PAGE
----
Exposure Settings - What Are They & How Do They Work?

The Exposure Triangle

What is the Exposure Triangle?

When you are starting out with your camera, digital photography it can be a bit overwhelming to deal with all those various available settings. The first thing and I'd even say the most vital step is to learn about is the exposure triangle. Sounds about as mysterious as the Bermuda Triangle doesn't it? Actually it really is reasonably simple - it is the relationship between your shutter speed, your aperture and your ISO settings. Those 3 work together to create a photograph. Exposure is best described as the amount of light that hits your sensor for a particular duration of time. 


The exact same principle applied when everyone shot with film cameras - except that the light was exposing on actual film. That's how I started out in high school, shooting with a film camera and then developing the pictures in a darkroom. The challenge with that was twofold - you had to have your exposure settings exactly right, and you had to choose the correct ISO film for the conditions and scenes you were capturing. The digital camera sensor now acts as our "film" and it's a huge advantage! Now we can play with all our exposure settings and see the results immediately, then adjust those settings as necessary. 


 The reason we call it the exposure triangle isn't really all that mysterious either - it's  because when you adjust one of the 3 exposure settings, another of the 3 settings must also change to get the very same exposure. Learning this relationship between shutter speed, aperture and ISO will be a very important foundation as you learn and practice your digital photography. So let's review the basics of each of them. 

  

What is Aperture? 

This is most simply described as the ‘the opening in the lens.' When you hit the shutter release button of your camera a hole opens up that allows your cameras image sensor to catch a glimpse of the scene you’re capturing. The aperture you set impacts the size of that hole. The larger the hole the more light that gets in – the smaller the hole the less light.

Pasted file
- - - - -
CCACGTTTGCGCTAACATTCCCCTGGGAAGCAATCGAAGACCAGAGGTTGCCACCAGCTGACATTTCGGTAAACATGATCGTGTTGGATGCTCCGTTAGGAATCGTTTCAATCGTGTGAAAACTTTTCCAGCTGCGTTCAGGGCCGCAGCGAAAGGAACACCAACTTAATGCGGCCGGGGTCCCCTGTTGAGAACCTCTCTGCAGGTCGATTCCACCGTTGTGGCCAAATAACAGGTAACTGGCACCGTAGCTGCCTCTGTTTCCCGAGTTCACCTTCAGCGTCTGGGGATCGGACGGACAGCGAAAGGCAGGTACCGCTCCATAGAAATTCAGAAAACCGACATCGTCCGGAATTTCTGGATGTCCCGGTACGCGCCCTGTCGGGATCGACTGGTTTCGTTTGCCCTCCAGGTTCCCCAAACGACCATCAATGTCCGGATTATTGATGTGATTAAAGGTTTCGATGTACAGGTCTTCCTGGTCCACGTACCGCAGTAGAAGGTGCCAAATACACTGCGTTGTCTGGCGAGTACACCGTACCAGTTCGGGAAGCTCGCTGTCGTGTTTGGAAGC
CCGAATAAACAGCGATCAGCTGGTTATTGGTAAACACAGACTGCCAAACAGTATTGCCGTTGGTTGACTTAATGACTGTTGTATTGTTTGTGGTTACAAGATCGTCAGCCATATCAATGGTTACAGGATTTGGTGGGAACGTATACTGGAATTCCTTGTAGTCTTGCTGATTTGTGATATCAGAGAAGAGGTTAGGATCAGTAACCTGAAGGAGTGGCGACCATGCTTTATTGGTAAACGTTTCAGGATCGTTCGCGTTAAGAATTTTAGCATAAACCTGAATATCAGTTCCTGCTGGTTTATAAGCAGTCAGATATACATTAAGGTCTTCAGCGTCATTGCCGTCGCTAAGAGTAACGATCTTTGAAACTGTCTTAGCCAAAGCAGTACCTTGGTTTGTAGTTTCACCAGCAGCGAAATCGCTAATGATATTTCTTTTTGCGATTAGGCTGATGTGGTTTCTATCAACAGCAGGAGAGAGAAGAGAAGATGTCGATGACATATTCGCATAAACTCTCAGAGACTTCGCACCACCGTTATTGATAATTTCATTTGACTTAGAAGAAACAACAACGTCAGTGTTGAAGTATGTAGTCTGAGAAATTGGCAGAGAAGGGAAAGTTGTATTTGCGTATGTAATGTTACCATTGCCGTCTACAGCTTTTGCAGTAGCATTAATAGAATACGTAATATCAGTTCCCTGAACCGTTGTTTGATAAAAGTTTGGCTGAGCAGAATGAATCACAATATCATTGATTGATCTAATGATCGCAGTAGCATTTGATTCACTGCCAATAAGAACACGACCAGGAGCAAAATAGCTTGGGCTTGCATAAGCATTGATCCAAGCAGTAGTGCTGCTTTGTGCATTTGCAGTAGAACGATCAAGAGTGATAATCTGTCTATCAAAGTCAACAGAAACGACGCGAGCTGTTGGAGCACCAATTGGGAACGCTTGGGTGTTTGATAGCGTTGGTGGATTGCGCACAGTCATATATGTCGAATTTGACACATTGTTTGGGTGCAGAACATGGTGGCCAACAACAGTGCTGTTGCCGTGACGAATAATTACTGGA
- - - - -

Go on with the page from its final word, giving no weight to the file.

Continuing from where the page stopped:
So it controls brightness but it also controls depth of field.  That is the range of distance that determines what will appear sharp in your photograph. When the background of your image is blurry, you have shallow depth of field. This is because the point you are focusing on that is in focus is very small. Typically, the larger the hole (larger aperture) the more blur effect you will get  If you take a picture of a landscape and the whole thing is in focus from front to back, that is called a deep depth of field and your aperture setting would be a smaller hole. A large area of the image is sharp and in focus. Different lens models have different aperture capabilities but you always control your final aperture from the camera setting. 


What is Shutter Speed? 

  

The shutter is arguably the most basic component of any camera. When you push the shutter button you snap the picture!  It’s more or less a curtain that covers your camera’s sensor that opens to allow light in, and closes to stop it. The shutter speed setting controls how long the exposure is. Here's a couple of simple examples - we can use a short shutter speed to freeze movement or action - we can use a long shutter speed to capture movement, star or light trails, or to capture very dark scenes without having to increase the ISO or make the aperture smaller. You can actually do a lot of very creative photography with various shutter speed settings, but understanding how to adjust the other 2 elements as you capture your subject or scene is the key. 


What is ISO? 

 ISO is probably the easiest of the 3 elements to understand but it can be tricky to adjust it in concert with your other 2 triangle settings to get the correct exposure. ISO is simply how sensitive your camera sensor is to capturing light. A low ISO number means your digital camera sensor is less sensitive, and a high number means it is more sensitive. .A higher ISO makes it so that the sensor does not need to collect as much light to make a correct exposure, while lower ISO settings make it so that the sensor will have to gather more light to make the exposure. There's a lot more to it but that's the basic idea. 


How do they work together - how do I decide?   

As you reviewed the 3 exposure triangle settings you may have realized that while each of the three variables work very differently, they can all effectively produce the same result. They allow more or less light to reach the sensor. It’s really simple as that. So you may ask “why would I change one over the other?” This is the point where the technical becomes art. Each exposure variable has its own characteristic that it brings to the table. That's where continued learning and practice practice practice comes in!


We cover the 3 exposure triangle settings in our beginner workshop and we practice as we go so that you can begin to learn the relationship between shutter speed, aperture and ISO. Join us at our next beginner workshop in Regina, Saskatchewan on Sunday April 14th 12:30pm to 4:00pm at Connaught Library located at 3435 13th - Avenue. Registration is required to attend. Maximum of 12 participants. 


Book your seat HERE



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